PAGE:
The real threat is Pakistan

Discussion in 'Pakistan' started by LETHALFORCE, Dec 31, 2010.

  1. LETHALFORCE

    LETHALFORCE Moderator Moderator

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    http://www.gateschilipost.com/highlight/x1808784597/Rants-The-real-threat-is-Pakistan

    Canandaigua, N.Y. —

    President Obama’s most recent assessment of how the war in Afghanistan is going concluded that “the U.S. is on track to achieve its goals.” Too bad that this is utterly irrelevant.

    Focusing on the Taliban in Afghanistan makes no sense. The real danger — and a very perilous danger it is — is Pakistan.

    For one thing, al-Qaeda is no longer in Afghanistan, but is burrowed into Pakistan’s tribal regions, where the American military threat is close to non-existent. The argument that if we do not defeat the Taliban in Afghanistan, they will once more provide a haven for Osama bin Laden and his thugs can easily be countered by: “OK. So what? The terrorists have a good thing going in Pakistan. Why move out of the comfort of one cave to take up residence in another, more perilous one?”

    U.S. intelligence’s best guess is that Pakistan has at least 76 nuclear warheads, some of them quite small, easily concealed and transportable. To date, Pakistan is the only country we know of that has provided nuclear weapons technology and materials to a terrorist organization — North Korea — thanks to Pakistani nuclear scientist A.Q. Khan. Pakistan’s nukes are not secure, being under the tenuous control of a weak government and a powerful, ambitious military whose intelligence service (the ISI) has a long history of giving quarter to very bad people, including al-Qaeda and the Taliban. It is hardly a stretch to envision a scenario whereby some of these weapons get into al-Qaeda’s hands.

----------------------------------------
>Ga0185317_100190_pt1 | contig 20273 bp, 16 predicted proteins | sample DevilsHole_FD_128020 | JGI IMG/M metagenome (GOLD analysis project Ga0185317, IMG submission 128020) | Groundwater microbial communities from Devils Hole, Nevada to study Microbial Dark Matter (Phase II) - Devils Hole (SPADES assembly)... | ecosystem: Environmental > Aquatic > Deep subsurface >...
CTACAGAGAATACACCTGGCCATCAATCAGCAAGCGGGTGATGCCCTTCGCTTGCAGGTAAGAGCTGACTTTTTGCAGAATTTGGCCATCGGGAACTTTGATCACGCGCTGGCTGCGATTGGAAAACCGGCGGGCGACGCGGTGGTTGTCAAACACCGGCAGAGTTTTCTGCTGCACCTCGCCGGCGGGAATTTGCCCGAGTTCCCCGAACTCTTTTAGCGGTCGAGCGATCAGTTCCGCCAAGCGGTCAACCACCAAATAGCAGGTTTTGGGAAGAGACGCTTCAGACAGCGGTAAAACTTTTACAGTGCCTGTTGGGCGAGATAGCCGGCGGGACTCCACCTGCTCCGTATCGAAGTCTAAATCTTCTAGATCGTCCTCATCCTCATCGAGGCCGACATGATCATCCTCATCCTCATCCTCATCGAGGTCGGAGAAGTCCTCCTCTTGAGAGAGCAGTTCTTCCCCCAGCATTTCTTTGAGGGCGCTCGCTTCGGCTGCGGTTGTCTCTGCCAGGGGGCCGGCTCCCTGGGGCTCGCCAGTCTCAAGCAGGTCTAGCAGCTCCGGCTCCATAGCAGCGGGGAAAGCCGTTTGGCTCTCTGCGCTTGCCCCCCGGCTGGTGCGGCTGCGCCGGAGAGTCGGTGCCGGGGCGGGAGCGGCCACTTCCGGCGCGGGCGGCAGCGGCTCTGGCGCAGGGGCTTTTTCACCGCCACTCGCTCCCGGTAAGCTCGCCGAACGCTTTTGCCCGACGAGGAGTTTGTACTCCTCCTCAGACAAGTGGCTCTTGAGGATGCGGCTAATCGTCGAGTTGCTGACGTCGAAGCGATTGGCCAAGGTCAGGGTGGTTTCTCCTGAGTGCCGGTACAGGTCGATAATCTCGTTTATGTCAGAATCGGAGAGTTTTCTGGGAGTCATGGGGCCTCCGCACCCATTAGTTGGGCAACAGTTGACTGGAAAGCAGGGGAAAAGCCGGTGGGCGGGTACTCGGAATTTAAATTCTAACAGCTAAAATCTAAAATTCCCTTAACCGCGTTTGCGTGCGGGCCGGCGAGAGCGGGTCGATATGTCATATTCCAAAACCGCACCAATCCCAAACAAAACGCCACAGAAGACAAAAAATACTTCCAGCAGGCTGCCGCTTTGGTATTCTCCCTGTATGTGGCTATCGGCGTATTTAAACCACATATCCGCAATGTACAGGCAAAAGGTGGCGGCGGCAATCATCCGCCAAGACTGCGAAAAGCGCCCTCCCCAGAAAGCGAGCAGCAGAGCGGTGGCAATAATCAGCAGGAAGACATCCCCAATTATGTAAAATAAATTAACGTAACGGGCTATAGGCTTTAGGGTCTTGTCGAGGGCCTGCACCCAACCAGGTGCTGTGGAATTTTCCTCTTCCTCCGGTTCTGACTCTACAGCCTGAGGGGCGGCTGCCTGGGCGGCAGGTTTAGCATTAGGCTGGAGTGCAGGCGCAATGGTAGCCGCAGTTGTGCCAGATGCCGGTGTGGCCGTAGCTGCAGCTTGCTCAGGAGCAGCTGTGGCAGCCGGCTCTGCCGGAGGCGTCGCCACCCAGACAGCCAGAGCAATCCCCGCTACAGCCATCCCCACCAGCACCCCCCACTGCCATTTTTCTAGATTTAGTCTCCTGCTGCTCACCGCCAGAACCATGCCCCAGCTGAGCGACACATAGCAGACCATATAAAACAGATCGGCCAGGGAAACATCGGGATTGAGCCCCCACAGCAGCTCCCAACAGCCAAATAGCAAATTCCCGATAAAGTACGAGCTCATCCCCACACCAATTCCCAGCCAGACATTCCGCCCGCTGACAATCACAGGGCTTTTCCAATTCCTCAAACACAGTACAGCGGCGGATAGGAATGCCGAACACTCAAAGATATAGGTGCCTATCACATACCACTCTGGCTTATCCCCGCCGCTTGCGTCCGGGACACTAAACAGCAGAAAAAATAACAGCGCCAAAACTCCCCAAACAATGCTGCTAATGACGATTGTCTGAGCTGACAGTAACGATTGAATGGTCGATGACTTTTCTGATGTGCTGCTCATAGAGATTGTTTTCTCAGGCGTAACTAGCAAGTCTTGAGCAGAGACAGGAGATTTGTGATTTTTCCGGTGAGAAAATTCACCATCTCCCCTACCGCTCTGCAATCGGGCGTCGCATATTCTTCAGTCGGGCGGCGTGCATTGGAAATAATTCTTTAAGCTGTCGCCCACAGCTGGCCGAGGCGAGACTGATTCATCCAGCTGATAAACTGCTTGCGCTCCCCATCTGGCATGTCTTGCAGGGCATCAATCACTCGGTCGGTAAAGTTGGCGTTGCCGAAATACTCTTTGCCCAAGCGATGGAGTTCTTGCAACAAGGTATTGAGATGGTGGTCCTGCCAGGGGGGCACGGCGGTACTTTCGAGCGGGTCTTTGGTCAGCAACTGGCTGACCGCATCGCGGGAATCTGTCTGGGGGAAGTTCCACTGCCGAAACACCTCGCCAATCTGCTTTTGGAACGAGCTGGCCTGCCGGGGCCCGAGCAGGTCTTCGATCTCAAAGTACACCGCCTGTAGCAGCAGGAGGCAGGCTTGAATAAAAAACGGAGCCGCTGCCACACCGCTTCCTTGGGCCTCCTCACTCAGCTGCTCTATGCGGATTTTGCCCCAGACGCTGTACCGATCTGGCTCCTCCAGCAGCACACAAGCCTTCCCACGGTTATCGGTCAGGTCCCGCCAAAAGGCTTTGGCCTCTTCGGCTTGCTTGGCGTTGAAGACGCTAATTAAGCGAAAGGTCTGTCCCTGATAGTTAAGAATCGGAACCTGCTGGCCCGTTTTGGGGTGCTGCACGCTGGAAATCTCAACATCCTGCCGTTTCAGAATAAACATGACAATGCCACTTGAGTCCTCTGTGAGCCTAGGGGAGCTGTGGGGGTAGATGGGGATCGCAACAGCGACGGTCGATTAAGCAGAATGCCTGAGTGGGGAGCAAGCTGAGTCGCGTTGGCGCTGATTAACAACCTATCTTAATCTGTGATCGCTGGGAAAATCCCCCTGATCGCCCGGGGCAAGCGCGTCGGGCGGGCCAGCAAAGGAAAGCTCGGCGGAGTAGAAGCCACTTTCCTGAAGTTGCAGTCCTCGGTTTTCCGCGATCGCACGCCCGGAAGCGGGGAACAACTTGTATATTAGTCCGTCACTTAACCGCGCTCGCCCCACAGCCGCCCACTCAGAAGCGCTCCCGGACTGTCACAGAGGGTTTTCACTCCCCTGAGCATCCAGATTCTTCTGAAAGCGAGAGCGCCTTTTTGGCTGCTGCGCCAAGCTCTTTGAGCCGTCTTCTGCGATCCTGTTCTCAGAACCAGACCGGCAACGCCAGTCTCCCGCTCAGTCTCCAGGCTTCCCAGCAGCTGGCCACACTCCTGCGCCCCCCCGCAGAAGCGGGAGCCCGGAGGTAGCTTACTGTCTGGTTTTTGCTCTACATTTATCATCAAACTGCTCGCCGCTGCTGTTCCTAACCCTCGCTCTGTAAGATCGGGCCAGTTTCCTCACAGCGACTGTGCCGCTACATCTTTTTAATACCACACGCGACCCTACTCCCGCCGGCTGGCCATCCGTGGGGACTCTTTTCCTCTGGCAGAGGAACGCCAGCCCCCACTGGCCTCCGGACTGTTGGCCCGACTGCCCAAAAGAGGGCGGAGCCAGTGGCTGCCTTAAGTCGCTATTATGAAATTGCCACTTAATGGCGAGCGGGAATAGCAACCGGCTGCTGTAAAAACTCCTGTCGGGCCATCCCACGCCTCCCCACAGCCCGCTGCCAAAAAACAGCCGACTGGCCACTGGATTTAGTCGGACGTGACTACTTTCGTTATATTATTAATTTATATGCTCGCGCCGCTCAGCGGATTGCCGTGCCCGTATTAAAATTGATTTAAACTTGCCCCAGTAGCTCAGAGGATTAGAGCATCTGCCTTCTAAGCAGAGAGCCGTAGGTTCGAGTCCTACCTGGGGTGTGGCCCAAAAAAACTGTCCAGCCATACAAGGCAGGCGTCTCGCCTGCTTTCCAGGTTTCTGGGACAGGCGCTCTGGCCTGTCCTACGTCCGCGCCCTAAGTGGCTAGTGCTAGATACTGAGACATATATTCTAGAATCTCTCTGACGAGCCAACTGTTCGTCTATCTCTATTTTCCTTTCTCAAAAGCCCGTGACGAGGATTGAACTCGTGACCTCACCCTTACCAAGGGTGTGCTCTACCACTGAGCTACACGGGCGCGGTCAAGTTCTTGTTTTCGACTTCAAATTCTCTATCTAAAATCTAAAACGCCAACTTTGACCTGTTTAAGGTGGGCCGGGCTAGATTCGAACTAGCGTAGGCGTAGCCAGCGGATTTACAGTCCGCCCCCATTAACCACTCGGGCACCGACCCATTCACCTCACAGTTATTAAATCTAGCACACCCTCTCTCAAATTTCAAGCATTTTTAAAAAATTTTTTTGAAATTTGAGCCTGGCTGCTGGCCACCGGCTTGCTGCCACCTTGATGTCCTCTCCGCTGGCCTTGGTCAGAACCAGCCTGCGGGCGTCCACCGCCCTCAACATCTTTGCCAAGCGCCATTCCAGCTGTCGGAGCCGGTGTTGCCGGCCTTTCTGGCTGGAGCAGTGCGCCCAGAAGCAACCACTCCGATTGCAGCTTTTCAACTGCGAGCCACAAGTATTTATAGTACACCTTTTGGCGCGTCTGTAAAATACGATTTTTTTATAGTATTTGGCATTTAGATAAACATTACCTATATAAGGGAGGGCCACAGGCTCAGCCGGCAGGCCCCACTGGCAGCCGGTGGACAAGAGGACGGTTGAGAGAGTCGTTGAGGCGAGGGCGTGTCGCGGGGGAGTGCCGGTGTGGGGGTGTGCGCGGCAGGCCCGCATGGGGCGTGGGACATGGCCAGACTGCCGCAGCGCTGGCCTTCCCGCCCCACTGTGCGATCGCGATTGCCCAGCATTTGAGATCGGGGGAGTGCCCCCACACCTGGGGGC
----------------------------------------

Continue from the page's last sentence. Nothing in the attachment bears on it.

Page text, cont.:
All of this could have — and should have — been foreseen in 2001 when we invaded Afghanistan, deposed the Taliban, failed to project power into Tora Bora when we had bin Laden cornered, sent al-Qaeda scurrying into neighboring Pakistan where it received a safe haven and blanket protection from the ISI, and enmeshed ourselves in an unwinnable, decade-long conflict that will change very little when the dust settles, if it ever does. Both the Bush and Obama administrations, bolstered by a somnolent and sheep-like Congress, have played into the hands of the terrorists and strengthened them immeasurably while weakening the U.S., the country they are sworn to defend.

    It is inevitable that the Taliban will eventually either retake control of Afghanistan despite anything we do, or will be part of the Afghan government, if you can call anything a government that has not had a cohesive national one since Alexander the Great and his army left the country in 330 B.C. We may have the firepower, but the Taliban have the time.

    I suspect the reasons why the administration and Congress continue down this no-win and largely irrelevant path is the same reason why weapons systems contracts that wildly overshoot their budgets continue to consume money even when the weapon proves to be less than advertised: “We’ve already invested $__ billions, so we can’t stop now or all of that money goes to waste.”

    Getting out of Afghanistan now and devising a strategy to contain the terrorist threat, keep al-Qaeda off balance, and secure Pakistan’s nukes from falling into the wrong hands is where American policy should be heading, and quickly. There is no time to lose.
     
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